It's Sebio--presumably sleeping off a hangover--that discovers Celing's talent for singing and appoints himself her manager, kicking off the film's third act: her growing fame and blossoming love for Victor, and his unaccountable lack of enthusiasm in response. Then Dona Esperanza steps back into the picture, attracted by the media buzz over this rising radio star, and matters reach a state of frenzy.

Enjoyable, only in Avellana's hands the froth rises I submit to the level of art. Take the contrast between homes: Dona Esperanza's grand mansion requires a brisk walk to reach the next room, and a small vase on a coffee table turns out to be a valuable purchase from Hong Kong (that Piding accidentally breaks, of course). A Grimm gothic structure, and through Avellana's eye perfect for isolating people in their respective social classes, where the only human contact permissible is a hand reaching out to swat a boy's face. 

In contrast Victor and Teria's little shack is a humbler affair of wood frame and thatched walls, where one wall props open to become a bay window and the living/dining room converts into an open-air porch. Avellana, like George Stevens in The More the Merrier, exploits the cramped spaces to force the actors--including the wouldn't-be lovers--to come together and stew in each other's eccentricities. In one shot (see above) Victor is perched on the top step bragging in English: "this guy's made for better things!" Sebio, sarcastic: "That's what I like about Victor, always speaking English!" Celing discreetly turns her look of skepticism (and faint resentment) away. Three skilled actors crammed into Avellana's set, their respective relationships--top dog, bellowing clown, unnoticed reluctant admirer--framed for us by his camera.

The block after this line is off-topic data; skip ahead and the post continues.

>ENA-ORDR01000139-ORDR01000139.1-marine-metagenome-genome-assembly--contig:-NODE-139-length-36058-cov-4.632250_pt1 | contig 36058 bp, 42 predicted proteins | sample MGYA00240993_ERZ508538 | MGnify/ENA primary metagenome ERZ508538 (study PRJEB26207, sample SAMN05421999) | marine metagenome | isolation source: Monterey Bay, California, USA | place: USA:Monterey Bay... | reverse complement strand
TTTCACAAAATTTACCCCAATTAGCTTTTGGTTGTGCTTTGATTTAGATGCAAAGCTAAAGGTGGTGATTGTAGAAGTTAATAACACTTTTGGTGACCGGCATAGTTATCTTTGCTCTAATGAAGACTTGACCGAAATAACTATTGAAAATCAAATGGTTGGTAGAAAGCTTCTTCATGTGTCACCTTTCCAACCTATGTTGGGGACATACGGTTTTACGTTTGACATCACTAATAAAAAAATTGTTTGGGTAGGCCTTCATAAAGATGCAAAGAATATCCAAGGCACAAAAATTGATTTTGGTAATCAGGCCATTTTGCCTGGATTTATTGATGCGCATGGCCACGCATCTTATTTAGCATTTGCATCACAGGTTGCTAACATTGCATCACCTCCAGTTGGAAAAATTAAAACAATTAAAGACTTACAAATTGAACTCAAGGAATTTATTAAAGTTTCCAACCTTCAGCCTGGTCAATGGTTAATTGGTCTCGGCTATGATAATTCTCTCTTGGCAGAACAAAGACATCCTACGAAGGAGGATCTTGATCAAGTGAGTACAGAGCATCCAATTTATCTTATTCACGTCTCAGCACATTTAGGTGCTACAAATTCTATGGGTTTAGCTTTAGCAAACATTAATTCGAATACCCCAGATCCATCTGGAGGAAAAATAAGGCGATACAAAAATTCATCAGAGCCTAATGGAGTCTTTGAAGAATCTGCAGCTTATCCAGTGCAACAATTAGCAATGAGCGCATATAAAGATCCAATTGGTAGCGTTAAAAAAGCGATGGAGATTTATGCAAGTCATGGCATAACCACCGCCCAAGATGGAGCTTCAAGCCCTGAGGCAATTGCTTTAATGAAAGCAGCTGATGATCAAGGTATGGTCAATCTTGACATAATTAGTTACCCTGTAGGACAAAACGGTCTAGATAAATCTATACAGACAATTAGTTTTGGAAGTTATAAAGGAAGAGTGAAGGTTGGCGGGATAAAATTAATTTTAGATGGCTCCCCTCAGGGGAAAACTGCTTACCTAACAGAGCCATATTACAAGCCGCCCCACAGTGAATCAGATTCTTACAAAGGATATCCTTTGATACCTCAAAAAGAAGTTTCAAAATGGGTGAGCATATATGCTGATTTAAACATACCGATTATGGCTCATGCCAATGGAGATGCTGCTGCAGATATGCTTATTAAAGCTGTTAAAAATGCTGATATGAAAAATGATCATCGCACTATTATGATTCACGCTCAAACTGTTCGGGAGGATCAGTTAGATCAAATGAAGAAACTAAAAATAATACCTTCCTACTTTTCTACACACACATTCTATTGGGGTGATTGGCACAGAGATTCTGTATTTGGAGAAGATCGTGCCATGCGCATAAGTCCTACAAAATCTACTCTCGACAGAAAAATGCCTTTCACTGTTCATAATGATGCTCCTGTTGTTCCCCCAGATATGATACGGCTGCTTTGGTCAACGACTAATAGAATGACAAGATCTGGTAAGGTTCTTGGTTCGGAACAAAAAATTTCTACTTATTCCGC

A fairy tale gains I submit by being rooted in the everyday, and Avellana's effortless neorealism--rendered slightly noirish by deep shadows--helps add texture to his fable. Several shots come to mind--an early one introducing Victor as he grasps the brake on his Caterpillar (see above): the look of a rough no-nonsense operator hiding a heart of gold. Later Victor talks with Teria and moody lighting underlines their emotional intimacy. At one point Victor looks shrewdly at his mother (see below), hits home with a simple sharp observation: 

Teria does not respond; Avellana tactfully keeps her face out-of-focus, to veil its emotional nakedness.

Then there's the moment when Sebio discovers Celing's gift for song. When we first meet the man he's loud and boisterous and calls his sister 'Terry' ("My name's Teria!" "Just giving it a modern twist"); she suggests that he had spent the night with St. Michael ("the gin bottle") and should sleep it off. He lays down on a bench with a pillow--helpfully offered by Celing--propping his head. She stands nearby, ironing clothes, and sings the lovely lilting "Ikaw"* (You). 

*(Actually the 1927 song "Charmaine" with Filipino lyrics attached)